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 Technology Stocks | Qualcomm - Titanic of the wireless industry?


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To: henry8 who wrote (23)8/2/2009 6:14:52 PM
From: Eric L
of 116
 
CDMA (CDMA2000) is Toast ...

... but 3GSM UTRA WCDMA and its CDM/TDM HSPA extensions are not.

<< I created this board because I am a supporter of CDMA >>

That's a shame. You have our commiserations.

While 3GPP2's CDMA2000 is treading water and has no CDMA/OFDMA migration path other than 3GPP's LTE, WCDMA and its CDM/TDM HSPA extensions have an exceptionally bright future,

Qualcomm knows that and they have positioned themselves accordingly. Kudos to Dad Jacobs and PJ.

Evidently you were Gildered?

- Eric -

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To: henry8 who wrote (22)8/2/2009 6:25:12 PM
From: Eric L
of 116
 
Fact ot Fiction?

Henry #8,

<< At least I believe in Freedom of Speech. >>

It's unfortunate that you do not believe in Fact.

- Eric -

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To: henry8 who wrote (23)8/2/2009 6:40:13 PM
From: henry8
of 116
 
Undoubtedly, the biggest fans of Irwin Jacobs, Paul Jacobs, and the rest of Qualcomm management are Ericsson, Nokia and the rest of the GSM Industry.

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From: Eric L8/3/2009 6:41:41 AM
of 116
 
Abstracted Global Subscriber Connections by Technology Family

• H1 2009 Ending 2G & 3G Global Subscriber Connections by Technology Family (Wireless Intelligence)

Message 25831439

• A 3G Subscription Forecast: 2009 to 2014 (Informa WCIS)

Message 25832979

- Eric -

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To: henry8 who wrote (26)8/3/2009 10:17:47 AM
From: Eric L
of 116
 
(Fan)ning what's left of the Virtual Holy War Embers ...

Good morning Henry,

<< Undoubtedly, the biggest fans of Irwin Jacobs, Paul Jacobs, and the rest of Qualcomm management are Ericsson, Nokia and the rest of the GSM Industry. >>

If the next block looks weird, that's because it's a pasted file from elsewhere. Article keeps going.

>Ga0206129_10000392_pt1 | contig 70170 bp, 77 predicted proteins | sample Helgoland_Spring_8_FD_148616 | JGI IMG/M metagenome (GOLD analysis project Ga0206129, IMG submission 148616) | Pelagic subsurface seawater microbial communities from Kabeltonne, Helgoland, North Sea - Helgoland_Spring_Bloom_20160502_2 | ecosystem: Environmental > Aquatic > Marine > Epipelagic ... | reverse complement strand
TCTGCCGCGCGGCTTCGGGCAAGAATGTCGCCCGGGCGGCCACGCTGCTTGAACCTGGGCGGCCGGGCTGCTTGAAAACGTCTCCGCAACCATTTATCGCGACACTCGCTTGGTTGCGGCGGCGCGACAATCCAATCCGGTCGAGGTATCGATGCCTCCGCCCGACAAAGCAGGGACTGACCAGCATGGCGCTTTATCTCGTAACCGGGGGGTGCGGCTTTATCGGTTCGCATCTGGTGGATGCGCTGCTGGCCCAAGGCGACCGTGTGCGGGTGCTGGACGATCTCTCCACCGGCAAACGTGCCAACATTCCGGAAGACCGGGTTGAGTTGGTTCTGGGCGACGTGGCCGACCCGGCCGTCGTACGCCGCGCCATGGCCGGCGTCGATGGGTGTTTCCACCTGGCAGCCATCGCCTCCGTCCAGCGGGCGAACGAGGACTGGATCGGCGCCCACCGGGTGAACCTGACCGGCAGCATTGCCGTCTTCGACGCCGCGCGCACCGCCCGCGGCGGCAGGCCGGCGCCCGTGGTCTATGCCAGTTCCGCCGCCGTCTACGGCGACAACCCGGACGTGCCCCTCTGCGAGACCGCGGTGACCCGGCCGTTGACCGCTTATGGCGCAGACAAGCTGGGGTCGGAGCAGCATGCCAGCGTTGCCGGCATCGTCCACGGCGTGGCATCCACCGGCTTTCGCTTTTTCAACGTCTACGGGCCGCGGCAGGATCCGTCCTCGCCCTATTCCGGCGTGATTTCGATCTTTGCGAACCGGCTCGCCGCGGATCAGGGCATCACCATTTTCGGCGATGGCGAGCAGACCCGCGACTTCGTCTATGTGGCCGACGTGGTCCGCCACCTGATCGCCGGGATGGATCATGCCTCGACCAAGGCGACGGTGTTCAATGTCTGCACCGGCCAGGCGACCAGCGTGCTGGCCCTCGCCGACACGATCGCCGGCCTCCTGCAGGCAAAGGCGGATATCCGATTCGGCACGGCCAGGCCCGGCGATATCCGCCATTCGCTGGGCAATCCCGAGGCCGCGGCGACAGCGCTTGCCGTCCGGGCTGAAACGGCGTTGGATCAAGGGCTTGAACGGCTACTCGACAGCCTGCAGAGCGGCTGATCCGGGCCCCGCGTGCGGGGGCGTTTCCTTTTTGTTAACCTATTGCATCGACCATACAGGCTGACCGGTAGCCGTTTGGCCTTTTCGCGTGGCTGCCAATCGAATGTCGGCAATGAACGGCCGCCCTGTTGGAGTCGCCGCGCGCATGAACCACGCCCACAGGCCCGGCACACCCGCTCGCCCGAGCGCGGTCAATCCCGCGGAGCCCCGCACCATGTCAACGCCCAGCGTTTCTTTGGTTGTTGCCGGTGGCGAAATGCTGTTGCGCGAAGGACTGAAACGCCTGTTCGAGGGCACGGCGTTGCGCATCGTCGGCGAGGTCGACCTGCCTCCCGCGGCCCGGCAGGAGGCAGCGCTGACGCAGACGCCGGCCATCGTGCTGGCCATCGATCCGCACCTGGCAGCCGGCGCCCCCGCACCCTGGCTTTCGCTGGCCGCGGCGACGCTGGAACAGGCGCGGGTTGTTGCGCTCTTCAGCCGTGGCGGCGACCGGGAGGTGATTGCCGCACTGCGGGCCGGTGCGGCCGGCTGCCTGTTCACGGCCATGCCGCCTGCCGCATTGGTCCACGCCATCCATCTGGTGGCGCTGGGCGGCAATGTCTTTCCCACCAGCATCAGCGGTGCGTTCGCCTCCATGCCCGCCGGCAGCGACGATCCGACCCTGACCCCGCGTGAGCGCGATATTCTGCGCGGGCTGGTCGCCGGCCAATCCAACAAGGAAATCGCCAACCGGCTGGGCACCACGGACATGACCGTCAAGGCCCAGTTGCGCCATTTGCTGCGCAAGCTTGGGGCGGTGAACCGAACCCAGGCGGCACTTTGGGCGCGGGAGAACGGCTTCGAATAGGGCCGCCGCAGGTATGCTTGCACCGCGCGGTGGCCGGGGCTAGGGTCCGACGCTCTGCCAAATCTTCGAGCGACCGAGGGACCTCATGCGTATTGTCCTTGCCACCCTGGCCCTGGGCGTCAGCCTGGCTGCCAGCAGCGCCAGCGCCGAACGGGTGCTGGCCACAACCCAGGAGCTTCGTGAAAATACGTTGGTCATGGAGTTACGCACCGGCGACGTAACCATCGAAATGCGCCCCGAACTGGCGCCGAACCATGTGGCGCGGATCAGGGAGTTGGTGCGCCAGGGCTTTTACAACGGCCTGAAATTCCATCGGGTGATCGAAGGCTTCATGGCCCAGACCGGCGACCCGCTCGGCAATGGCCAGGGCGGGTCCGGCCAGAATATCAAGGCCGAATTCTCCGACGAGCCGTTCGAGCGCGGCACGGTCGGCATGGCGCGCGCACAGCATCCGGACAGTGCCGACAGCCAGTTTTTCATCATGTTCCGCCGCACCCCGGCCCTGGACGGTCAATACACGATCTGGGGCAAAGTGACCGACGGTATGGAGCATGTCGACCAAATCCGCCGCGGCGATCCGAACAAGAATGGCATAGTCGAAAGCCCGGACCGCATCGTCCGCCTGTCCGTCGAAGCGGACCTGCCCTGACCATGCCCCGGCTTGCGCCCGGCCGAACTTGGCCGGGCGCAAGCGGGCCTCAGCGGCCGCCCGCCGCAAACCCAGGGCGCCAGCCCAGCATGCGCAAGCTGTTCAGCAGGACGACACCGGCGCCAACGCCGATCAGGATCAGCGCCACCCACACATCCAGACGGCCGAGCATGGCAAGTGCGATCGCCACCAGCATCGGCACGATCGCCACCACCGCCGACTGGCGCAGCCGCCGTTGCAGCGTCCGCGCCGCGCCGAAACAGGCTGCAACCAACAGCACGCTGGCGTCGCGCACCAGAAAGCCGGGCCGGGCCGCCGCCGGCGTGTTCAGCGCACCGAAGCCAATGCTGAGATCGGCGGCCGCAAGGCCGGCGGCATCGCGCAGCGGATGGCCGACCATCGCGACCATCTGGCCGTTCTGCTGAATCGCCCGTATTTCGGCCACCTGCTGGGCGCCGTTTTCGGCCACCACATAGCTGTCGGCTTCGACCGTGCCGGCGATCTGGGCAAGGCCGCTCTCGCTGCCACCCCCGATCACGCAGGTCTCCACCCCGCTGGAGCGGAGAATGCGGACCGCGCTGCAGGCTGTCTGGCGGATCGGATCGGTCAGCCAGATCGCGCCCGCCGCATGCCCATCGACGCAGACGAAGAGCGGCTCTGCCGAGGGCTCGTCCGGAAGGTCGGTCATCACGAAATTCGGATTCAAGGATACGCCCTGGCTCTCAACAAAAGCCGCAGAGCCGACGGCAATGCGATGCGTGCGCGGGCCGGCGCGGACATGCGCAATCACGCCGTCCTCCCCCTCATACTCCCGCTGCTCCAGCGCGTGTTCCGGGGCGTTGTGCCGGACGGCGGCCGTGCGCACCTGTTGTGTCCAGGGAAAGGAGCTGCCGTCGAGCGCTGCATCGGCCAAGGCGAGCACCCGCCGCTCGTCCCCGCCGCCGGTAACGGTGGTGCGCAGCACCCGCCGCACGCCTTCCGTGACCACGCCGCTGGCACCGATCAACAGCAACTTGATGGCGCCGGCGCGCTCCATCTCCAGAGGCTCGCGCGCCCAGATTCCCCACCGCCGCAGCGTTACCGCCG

I'm not sure that those are IMJ's, PJ's, and Qualcomm's greatest fans -- and most certainly all smart when they write an IPR royalty check to Qualcomm for CDMA2000 subscriber equipment and or infra, and cdma-based 3GSM (WCDMA/HSPA) mobile devices as well as (in some cases) 3GSM (WCDMA/HSPA) infra.

OEMs and ODMs providing mobile equipment, however, are all users of Qualcomm's CDMA2000 chipsets if they participate in the CDMA market, yhose manufacturing GSM family products are user of, or prospect for, Qualcomm's multi-mode 3GSM (WCDMA/HSPA) wireless IC's.

Not only is Qualcomm a cash rich highly profitable company whose top line revenue turnover exceeded $10 billion last year, but the worlds largest manufacture of wireless ICs has been an ETSI member (since 1997) and by virtue of that membership also for several years has been a respected contributor to the 3GPP 3G (UMTS WCDMA/HSPA) & 4G candidate (LTE/SAE) technology development and standardization process.

With UMB development dead and buried 3GPP2 has comparatively little significance these days.

Like Ericsson and Nokia, Qualcomm is now an Associate Member of the GSM Association (GSMA) and a member of the GSM Suppliers Association (GSA) that Nokia, Ericsson, and a few others founded.

For those that are into cabals and suchwhat, I guess one could say that a much matured Qualcomm has become a card carrying and influential member of the GSM Cabal.

With a slight twist on the words of Pogo Possum ... they met the enemy and they are now them.



While some wounded veterans of the virtual Holy Wars who still brandish their virtual weaponry and vent their anguish on message boards might bemoan the fact that CDMA2000 is considerably less successful than they envisioned that it would be a decade ago, virtually all are also cognizant of the fact that as each year passes Qualcomm is less dependent on positive revenue flow from CDMA2000 products, and increasingly buoyed by positive revenue flow from the GSM family of 3G technologies and products, and that is where their R&D efforts have been increasingly directed since they stepped up participation in 3GPP in mid 2001, and now are primarily focused as HSPA+ (3GPP R'7) finishes standardization and preliminary LTE/SAE (3GPP R'8) standards are finalized.

Cheers,

- Eric -

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To: Eric L who wrote (28)8/3/2009 10:39:40 AM